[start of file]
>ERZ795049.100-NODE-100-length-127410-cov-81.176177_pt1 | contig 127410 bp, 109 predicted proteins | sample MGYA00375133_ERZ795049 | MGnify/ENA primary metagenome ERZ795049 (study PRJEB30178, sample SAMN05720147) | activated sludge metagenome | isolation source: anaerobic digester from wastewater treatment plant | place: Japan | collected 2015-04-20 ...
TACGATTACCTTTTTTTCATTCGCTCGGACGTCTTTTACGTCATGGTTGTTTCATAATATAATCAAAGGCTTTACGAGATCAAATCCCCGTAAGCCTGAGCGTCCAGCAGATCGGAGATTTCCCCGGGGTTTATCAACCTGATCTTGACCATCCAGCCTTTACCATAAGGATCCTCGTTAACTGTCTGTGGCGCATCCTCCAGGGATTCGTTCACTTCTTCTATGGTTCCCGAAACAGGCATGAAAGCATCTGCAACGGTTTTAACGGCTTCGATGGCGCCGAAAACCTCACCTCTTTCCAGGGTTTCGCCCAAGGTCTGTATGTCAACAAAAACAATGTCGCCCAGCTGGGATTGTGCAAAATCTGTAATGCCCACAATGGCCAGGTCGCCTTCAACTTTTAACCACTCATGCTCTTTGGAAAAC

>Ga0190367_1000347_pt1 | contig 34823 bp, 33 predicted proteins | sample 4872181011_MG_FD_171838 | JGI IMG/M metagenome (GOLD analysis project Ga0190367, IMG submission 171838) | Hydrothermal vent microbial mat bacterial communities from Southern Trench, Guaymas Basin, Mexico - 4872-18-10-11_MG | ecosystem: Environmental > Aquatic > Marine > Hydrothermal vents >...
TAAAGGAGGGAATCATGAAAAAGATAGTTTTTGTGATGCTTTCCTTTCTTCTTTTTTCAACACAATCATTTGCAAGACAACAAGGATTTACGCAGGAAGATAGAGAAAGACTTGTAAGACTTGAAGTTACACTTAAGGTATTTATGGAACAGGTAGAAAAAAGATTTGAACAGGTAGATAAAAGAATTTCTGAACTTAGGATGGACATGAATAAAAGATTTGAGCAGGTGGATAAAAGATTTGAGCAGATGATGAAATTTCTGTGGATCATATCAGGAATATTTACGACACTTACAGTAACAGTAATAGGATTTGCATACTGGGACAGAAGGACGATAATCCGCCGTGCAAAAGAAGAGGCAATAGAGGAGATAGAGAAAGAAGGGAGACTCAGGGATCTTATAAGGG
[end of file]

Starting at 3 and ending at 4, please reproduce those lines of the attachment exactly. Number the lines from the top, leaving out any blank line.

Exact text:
>Ga0190367_1000347_pt1 | contig 34823 bp, 33 predicted proteins | sample 4872181011_MG_FD_171838 | JGI IMG/M metagenome (GOLD analysis project Ga0190367, IMG submission 171838) | Hydrothermal vent microbial mat bacterial communities from Southern Trench, Guaymas Basin, Mexico - 4872-18-10-11_MG | ecosystem: Environmental > Aquatic > Marine > Hydrothermal vents >...
TAAAGGAGGGAATCATGAAAAAGATAGTTTTTGTGATGCTTTCCTTTCTTCTTTTTTCAACACAATCATTTGCAAGACAACAAGGATTTACGCAGGAAGATAGAGAAAGACTTGTAAGACTTGAAGTTACACTTAAGGTATTTATGGAACAGGTAGAAAAAAGATTTGAACAGGTAGATAAAAGAATTTCTGAACTTAGGATGGACATGAATAAAAGATTTGAGCAGGTGGATAAAAGATTTGAGCAGATGATGAAATTTCTGTGGATCATATCAGGAATATTTACGACACTTACAGTAACAGTAATAGGATTTGCATACTGGGACAGAAGGACGATAATCCGCCGTGCAAAAGAAGAGGCAATAGAGGAGATAGAGAAAGAAGGGAGACTCAGGGATCTTATAAGGG